The last novel I read was Israeli author David Grossman’s To the End of the Land, which was, I thought, a masterful reflection on the realities of life in Israel, multilayered and wrenching.
I’d say that the books I’m attracted to, are generally about extreme alienation and longing. But that’s what so many stories are about, aren’t they? In some sense, this is probably what drives so many to write.
What attracts you to the short fiction genre?
I wonder if I might see life as a series of short vignettes?
What I enjoy is seeing what can be packed into a few pages, testing how much a world can come alive. How much do we care about the characters, how many layers of meaning or associations are we left with by the end, and is a wider field created from the hints we’re shown? And in the stories I read—and am trying to write, it seems—I like feeling unsettled and yet satisfied by the final line, even if I was only in there for a few minutes.
Can you talk a bit about the major focus or themes in your piece and why they are important to you? What drew you to writing about this?
Well, clearly the setting of Jerusalem is important to the story, and important to me, more than I can effectively express here, I think. I’d say the city, in a way, is another character in the story, as it is in many of my stories. I lived in Jerusalem for a long time, and was shaped by the many different rich and complex worlds that inhabit this place, and the way they overlap and encounter one another. And often confront and come into conflict with one another.
I wanted to zoom in and write about a relationship, one that’s developing against this backdrop, and that is of course a product of it. A friendship that is nuanced and heartfelt but has the challenge of trying to build across a lot of boundaries, that aren’t usually crossed, and so is complicated. But the main theme is simple: it’s a story about a friendship.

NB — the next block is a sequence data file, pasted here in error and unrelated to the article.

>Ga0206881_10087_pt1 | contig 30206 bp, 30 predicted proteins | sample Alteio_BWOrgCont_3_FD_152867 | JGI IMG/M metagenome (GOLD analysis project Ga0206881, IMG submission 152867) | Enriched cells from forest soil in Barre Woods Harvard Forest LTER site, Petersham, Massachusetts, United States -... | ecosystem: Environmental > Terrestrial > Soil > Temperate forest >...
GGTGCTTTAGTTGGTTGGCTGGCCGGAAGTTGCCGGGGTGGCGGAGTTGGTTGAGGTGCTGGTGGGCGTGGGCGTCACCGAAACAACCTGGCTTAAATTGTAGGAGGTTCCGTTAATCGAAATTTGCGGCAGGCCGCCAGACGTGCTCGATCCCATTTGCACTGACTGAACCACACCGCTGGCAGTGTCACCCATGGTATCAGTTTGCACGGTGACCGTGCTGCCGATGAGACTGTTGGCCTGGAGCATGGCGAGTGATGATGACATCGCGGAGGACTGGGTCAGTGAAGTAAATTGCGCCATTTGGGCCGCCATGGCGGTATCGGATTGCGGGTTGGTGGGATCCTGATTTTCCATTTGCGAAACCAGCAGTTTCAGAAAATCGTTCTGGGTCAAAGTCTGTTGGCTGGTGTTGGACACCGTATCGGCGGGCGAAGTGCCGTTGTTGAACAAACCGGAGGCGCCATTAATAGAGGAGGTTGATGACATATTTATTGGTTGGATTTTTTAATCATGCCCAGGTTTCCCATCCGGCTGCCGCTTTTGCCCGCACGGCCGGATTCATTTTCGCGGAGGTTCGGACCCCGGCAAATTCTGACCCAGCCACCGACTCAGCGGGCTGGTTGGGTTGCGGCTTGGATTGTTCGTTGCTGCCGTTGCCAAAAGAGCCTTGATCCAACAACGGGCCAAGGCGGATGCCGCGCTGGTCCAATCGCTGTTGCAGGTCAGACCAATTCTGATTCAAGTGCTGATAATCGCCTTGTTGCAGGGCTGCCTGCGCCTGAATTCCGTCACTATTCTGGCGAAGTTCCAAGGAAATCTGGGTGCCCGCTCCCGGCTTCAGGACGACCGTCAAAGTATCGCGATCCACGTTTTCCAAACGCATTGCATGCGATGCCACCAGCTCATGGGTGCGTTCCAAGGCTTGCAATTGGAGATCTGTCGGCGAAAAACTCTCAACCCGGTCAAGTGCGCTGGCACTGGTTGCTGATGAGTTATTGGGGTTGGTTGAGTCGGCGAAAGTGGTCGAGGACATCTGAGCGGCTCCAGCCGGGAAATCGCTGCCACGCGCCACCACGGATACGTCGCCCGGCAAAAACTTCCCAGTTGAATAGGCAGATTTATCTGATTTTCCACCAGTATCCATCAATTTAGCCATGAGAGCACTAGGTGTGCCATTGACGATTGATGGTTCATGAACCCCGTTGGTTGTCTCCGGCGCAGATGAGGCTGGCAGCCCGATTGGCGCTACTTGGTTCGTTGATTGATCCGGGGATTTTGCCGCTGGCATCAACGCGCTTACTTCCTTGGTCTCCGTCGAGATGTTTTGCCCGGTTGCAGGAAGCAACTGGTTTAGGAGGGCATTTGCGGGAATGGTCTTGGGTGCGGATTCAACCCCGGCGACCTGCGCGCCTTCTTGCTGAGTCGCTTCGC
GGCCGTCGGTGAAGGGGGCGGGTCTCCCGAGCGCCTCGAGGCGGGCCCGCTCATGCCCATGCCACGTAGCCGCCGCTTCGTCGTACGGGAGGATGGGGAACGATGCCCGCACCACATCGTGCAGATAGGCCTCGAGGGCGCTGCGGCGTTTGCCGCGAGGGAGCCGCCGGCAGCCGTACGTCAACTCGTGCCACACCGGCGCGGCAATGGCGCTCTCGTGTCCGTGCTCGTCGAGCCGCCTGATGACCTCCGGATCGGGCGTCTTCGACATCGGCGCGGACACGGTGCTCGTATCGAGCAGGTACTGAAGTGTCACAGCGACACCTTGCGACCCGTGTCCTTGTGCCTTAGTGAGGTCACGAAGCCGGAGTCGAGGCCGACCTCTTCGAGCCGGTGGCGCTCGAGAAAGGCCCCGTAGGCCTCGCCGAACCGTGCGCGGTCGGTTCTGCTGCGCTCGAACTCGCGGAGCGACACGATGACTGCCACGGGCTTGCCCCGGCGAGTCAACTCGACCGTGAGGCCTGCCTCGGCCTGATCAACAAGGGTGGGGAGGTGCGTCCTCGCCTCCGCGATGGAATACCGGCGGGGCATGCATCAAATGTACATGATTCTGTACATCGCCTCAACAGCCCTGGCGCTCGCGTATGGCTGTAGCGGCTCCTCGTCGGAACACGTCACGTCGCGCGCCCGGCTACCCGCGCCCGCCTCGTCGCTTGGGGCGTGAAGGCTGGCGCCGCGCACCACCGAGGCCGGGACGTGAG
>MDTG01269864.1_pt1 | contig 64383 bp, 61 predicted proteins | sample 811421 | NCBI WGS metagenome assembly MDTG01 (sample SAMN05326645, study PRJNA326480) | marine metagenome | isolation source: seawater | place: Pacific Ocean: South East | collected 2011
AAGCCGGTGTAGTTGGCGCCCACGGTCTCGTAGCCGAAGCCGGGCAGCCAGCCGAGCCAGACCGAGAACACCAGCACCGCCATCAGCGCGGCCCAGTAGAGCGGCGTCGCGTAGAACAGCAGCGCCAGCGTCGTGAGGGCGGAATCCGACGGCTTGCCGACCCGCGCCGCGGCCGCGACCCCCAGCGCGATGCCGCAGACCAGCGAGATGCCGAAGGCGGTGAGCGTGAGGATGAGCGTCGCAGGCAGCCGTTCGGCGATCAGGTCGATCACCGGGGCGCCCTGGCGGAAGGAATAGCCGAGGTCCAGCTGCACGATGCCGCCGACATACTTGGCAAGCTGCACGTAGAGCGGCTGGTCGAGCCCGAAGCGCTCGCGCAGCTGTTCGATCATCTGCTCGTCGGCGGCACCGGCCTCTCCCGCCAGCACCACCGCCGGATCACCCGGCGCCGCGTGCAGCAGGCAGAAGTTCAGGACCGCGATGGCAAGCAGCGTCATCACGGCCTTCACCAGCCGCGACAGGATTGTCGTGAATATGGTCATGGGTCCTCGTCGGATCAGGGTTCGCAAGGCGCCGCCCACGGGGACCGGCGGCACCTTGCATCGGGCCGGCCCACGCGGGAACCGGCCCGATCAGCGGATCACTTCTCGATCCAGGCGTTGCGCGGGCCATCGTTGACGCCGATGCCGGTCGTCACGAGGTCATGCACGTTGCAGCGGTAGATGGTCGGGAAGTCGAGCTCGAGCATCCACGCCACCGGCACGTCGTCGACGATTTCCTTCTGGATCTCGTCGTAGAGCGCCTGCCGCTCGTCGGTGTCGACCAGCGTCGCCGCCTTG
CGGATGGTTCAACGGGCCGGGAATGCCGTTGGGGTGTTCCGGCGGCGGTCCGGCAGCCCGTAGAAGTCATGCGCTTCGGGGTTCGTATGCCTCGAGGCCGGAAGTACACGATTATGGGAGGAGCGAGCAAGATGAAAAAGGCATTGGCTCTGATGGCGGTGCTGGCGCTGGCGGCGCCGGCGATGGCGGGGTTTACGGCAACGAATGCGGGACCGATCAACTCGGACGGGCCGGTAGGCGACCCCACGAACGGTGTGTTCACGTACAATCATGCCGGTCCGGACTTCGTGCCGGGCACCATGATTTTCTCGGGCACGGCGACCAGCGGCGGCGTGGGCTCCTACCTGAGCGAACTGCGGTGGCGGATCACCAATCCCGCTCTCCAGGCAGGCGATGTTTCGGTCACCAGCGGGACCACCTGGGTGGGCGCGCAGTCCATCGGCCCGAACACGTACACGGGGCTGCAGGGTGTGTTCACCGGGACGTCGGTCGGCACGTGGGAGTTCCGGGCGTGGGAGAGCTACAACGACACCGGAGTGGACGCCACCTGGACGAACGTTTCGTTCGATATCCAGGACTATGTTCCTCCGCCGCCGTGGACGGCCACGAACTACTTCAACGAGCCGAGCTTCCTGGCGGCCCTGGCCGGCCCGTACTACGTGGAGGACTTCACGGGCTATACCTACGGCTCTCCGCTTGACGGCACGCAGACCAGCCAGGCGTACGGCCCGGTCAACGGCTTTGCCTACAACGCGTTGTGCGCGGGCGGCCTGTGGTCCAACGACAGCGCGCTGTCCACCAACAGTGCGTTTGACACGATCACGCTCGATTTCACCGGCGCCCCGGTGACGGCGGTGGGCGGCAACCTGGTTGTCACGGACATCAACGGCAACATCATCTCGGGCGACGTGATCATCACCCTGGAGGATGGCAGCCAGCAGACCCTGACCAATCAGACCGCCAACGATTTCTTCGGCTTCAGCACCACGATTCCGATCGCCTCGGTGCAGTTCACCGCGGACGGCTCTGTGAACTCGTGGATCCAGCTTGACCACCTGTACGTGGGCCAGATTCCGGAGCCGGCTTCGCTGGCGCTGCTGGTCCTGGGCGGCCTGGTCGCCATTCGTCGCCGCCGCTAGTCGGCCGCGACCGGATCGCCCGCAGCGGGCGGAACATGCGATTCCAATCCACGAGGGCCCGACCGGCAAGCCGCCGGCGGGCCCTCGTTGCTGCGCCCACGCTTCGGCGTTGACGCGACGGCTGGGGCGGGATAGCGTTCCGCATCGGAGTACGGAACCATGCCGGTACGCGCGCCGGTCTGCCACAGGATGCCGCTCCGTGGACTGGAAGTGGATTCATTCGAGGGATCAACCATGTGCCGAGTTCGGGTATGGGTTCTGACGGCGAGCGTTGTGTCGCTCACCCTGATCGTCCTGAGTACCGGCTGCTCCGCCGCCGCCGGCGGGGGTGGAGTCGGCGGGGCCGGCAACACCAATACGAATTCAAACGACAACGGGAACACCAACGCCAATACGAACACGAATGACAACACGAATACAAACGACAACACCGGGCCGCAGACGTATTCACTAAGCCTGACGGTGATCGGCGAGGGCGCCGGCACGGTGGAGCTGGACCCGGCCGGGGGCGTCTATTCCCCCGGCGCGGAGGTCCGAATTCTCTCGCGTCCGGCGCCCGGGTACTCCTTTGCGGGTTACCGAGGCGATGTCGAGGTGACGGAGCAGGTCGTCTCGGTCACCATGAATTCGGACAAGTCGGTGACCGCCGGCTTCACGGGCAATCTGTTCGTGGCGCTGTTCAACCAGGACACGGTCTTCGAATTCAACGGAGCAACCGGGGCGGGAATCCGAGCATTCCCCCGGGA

As an emerging writer can you comment on your work and what drew you to the Peter Hinchcliffe Fiction contest in the first place?
I do feel very much like a beginner, or, “emerging.” When I moved back to Montreal two years ago, after twenty years away, I knew I wanted to try to write some pieces based on life in Jerusalem. So I started to do that, and now have a pile of unpolished stories and fragments that will hopefully find their shape soon, and ultimately fit together in an interwoven collection. Last year I had the chance to participate in the Quebec Writers Federation’s mentorship program, where beginning writers are paired with those at more advanced stages of their careers. They’re meant to advise you as you work through your material, and offer support in various ways. It’s a terrific program. My mentor was Alice Zorn—an author you’ve published—and towards the end of our time together she suggested that I submit something to The New Quarterly, that it might be a good fit. When I found TNQ online, I immediately appreciated the tone and the kind of writing that was being published. I noticed the deadline for the contest was approaching, so I sent this story in, as I’d just finished working on it. I’m grateful for Alice’s suggestion, because it seems it was a good fit! This is my first award (I call it that with hope, instead of “my only”), and receiving it and being published in The New Quarterly has been uplifting in every way. I feel honoured and lucky to be here.
Photo by Flickr user Emmanuel DYAN